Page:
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Home / Cardiff and it's Bay / Home and School / Battered Wales can only dream of rotating like France at RWC

Battered Wales can only dream of rotating like France at RWC

  • Wales players celebrate their 25-28 win after the Rugby World Cup Pool A match between England and Wales at Twickenham Stadium, London, Saturday, Sept. 26, 2015. Photo: Kirsty Wigglesworth, AP / AP



While Wales counted who was fit in the squad to play Fiji in Cardiff, France casually rotated its squad to meet Canada in Milton Keynes as both sides look for a third consecutive win at the Rugby World Cup on Thursday.

Coach Philippe Saint-Andre has built a reputation for tinkering incessantly with France, and appears to have no intention of slowing down here, after using every player in his squad against Italy and Romania. Except this time, rather than changing players on a tactical whim, he’s doing it to keep fringe players sharp if they’re needed later in the tournament.

“We’re lucky enough to have used all 31 players,” he said. “You can see with all the injuries since the start of the tournament that a No. 3 player might be decisive one day.”

Wales needs little reminding of that, and there will be some unfamiliar faces on show at Millennium Stadium.

When Warren Gatland unveiled his lineup, there were three injury-enforced changes to his depleted back division. Fullback Matthew Morgan, center Tyler Morgan, and winger Alex Cuthbert came into a backline that lost Scott Williams and Hallam Amos to tournament-ending injuries in Saturday’s thrilling 28-25 win over England.

Williams and Amos became the fifth and sixth Welsh backs ruled out of the World Cup this month, while fullback Liam Williams was unavailable against Fiji after a head knock against England.

“I was talking to Prav (Mathema), our physio, yesterday and he said it was probably the worst run of injuries he’s been involved with as a team,” Gatland said.

Although his forwards are holding up better — he has kept the same pack that defied England — props Aaron Jarvis and Samson Lee were still getting over calf problems.

A Wales victory over Fiji would likely mean England has to beat Australia to stay in the tournament, and stop the Welsh from qualifying with a match to spare.

Fiji and Canada have lost their first two matches, and still hold out of hope of third place in their pools.

“It automatically qualifies you for the next World Cup,” said Fiji coach John McKee, whose side has lost to England 35-11 and Australia 28-13. “So there’s still a lot for us to play for.”

Here’s a look at Thursday’s games:


WALES vs FIJI (8-1-1 overall, 1-1 in RWC), Cardiff, 1545 GMT

The Welsh are fielding their strongest side not only to rack the win that could advance them to the quarterfinals, but also to right some wrongs in the win over England.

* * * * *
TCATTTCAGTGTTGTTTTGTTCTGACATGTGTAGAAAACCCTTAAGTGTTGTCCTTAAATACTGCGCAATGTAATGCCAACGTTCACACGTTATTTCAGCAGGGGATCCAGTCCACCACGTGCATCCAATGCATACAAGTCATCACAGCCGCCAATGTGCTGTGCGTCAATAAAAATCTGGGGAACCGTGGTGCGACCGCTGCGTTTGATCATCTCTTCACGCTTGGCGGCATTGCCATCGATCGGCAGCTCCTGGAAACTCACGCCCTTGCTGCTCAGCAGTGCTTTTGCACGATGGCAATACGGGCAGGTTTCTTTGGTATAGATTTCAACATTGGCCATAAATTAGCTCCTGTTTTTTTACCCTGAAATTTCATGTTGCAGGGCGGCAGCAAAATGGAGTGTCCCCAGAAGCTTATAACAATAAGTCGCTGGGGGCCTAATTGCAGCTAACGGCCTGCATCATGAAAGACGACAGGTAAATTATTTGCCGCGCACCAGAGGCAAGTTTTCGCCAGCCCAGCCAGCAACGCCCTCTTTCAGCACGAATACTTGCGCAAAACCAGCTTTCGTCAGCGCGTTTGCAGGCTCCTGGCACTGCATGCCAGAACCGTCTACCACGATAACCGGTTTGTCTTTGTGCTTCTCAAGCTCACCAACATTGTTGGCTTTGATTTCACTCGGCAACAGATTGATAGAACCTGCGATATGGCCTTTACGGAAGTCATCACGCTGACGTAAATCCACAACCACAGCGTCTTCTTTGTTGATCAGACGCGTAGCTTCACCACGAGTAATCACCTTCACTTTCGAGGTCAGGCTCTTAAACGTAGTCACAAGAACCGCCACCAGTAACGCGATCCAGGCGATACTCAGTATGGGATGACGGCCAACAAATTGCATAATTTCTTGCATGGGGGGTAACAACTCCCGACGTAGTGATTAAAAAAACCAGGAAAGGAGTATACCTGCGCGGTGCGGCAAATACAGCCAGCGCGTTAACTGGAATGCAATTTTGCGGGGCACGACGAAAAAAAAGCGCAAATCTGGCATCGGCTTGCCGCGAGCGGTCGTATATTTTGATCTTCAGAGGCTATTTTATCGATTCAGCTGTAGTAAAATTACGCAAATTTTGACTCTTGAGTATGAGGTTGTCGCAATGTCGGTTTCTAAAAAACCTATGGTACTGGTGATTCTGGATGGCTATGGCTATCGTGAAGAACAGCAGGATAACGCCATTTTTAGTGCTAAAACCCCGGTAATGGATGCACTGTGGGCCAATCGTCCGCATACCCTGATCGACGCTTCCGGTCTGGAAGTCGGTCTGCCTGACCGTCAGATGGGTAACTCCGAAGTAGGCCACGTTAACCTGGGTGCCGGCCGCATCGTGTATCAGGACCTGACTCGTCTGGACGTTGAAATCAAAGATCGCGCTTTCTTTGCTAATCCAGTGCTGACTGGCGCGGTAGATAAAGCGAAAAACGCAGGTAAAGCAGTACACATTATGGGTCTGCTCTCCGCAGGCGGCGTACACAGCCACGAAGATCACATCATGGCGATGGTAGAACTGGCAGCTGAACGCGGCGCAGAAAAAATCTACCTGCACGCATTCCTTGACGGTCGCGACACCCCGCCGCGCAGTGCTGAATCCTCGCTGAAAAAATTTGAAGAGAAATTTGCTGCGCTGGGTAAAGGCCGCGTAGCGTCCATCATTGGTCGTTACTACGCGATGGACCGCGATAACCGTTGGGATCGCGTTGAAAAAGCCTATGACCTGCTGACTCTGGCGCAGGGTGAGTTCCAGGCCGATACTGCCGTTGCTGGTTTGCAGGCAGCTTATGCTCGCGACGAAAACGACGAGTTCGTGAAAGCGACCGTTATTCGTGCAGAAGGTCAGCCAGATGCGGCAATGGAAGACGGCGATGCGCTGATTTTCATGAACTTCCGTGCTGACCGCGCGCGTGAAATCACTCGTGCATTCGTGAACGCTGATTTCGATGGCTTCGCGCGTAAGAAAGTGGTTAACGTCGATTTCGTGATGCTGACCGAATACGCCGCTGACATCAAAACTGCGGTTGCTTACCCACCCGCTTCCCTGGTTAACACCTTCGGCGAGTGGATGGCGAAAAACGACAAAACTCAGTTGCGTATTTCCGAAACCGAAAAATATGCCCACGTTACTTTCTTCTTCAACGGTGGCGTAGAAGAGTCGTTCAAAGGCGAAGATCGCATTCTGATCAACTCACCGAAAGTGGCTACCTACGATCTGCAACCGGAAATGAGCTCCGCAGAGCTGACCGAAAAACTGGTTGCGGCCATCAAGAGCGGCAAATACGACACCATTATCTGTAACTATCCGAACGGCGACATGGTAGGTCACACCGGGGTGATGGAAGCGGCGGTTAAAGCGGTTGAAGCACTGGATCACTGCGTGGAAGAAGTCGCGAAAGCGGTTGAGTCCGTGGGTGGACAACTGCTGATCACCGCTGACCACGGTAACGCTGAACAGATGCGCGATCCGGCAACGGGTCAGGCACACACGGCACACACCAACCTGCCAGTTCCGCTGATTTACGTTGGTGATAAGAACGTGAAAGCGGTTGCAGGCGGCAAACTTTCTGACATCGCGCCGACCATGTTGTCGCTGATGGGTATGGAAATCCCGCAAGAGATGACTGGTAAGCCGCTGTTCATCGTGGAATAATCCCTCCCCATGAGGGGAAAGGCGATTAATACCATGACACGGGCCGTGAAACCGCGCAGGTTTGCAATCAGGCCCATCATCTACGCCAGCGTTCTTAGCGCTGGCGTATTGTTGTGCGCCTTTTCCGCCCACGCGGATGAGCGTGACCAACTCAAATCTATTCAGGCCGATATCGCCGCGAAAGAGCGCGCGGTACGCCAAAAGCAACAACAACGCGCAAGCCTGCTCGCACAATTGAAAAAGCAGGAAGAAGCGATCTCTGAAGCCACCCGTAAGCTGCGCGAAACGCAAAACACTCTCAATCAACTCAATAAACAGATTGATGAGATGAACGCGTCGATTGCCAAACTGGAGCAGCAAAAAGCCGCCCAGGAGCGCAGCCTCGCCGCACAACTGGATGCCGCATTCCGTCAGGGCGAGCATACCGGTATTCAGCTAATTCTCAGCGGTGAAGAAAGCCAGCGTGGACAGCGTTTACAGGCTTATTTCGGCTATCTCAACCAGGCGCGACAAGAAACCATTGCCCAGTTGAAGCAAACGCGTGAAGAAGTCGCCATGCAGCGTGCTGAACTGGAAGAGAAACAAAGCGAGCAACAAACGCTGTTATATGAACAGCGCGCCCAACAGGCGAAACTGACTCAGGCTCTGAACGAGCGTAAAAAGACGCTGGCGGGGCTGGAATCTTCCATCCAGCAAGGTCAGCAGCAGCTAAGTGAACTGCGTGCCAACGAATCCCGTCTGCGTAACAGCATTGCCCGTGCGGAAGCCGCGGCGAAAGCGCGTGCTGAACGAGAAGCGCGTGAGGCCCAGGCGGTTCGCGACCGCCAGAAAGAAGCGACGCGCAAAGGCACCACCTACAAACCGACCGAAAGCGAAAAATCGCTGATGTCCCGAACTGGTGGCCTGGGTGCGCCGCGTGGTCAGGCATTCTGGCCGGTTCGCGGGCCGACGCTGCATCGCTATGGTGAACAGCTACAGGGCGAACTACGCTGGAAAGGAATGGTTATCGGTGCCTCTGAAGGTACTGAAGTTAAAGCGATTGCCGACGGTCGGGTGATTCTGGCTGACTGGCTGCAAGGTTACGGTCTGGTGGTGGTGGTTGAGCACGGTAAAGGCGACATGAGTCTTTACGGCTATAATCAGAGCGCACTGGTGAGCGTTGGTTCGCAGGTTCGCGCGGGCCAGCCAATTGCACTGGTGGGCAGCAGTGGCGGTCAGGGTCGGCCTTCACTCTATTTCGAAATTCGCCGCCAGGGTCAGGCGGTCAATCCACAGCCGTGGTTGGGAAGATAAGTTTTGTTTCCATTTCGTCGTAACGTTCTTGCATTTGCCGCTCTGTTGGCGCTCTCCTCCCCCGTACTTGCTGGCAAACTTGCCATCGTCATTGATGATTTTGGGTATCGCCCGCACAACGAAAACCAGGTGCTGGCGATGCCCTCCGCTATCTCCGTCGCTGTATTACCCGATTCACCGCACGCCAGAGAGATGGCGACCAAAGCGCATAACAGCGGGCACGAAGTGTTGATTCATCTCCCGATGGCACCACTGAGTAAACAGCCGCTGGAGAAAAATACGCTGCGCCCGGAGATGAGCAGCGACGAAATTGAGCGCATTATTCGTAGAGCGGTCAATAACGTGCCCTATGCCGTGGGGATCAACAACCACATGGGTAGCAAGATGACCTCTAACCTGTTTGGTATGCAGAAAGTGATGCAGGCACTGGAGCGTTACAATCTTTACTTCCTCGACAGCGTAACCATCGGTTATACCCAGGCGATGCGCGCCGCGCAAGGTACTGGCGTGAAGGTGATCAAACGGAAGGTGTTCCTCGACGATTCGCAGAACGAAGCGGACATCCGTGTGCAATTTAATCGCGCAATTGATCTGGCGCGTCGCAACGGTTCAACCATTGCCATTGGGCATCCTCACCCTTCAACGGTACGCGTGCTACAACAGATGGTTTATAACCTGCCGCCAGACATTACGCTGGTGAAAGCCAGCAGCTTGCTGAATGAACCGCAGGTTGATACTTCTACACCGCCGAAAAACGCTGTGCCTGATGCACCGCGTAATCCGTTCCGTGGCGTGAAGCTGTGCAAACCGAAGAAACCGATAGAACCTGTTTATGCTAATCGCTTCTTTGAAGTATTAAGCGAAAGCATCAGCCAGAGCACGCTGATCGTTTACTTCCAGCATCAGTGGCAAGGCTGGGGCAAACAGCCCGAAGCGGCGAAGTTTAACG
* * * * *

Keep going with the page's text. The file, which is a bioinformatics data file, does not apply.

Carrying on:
Wales’ scrum did not fare well against England, being penalized four times at nine put-ins. Loosehead prop Gethin Jenkins was pinged twice, and tighthead Tomas France once, and his replacement Samson Lee once.

“The problems are 100 percent fixable,” Lee promised.

He said it was their own fault for losing most of the hits in the scrum, and ending up soaking up hits, so the need this week is to get their speed right on engagement.

Fiji’s scrum performance against England and Australia has been an unexpected boost, prompting Lee to believe this game “will be really tough.”

FRANCE vs. CANADA (7-1 overall, 3-0 in RWC), Milton Keynes, 1900 GMT

France will field a newcomer on one wing and a fullback on the other. Right winger Remy Grosso makes his test debut, one of 12 changes to the side that beat Romania 38-11. Brice Dulin will be on the left, only his second start there in a 21-test career.

Those selections should take some attention away from explosive center Wesley Fofana, the player France is pinning its hopes on at this tournament. Fofana is looking forward to pitting himself against Clermont clubmate Jamie Cudmore, Canada’s hot-tempered lock.

“If all Canadians play like him, we’ll have something to worry about,” Fofana said. “I am not going to send him text messages, I’ll leave him alone. It’s dangerous to tease him too much.”

Canada’s hopes have been made more difficult by the short turnaround from Saturday’s game against Italy, while France has enjoyed a full week of preparations. Still, coach Kieran Crowley remains defiant.

“People keep patting you on the back and saying ‘good performance’ and all that, but we’re here to win, not just play the games,” he said.

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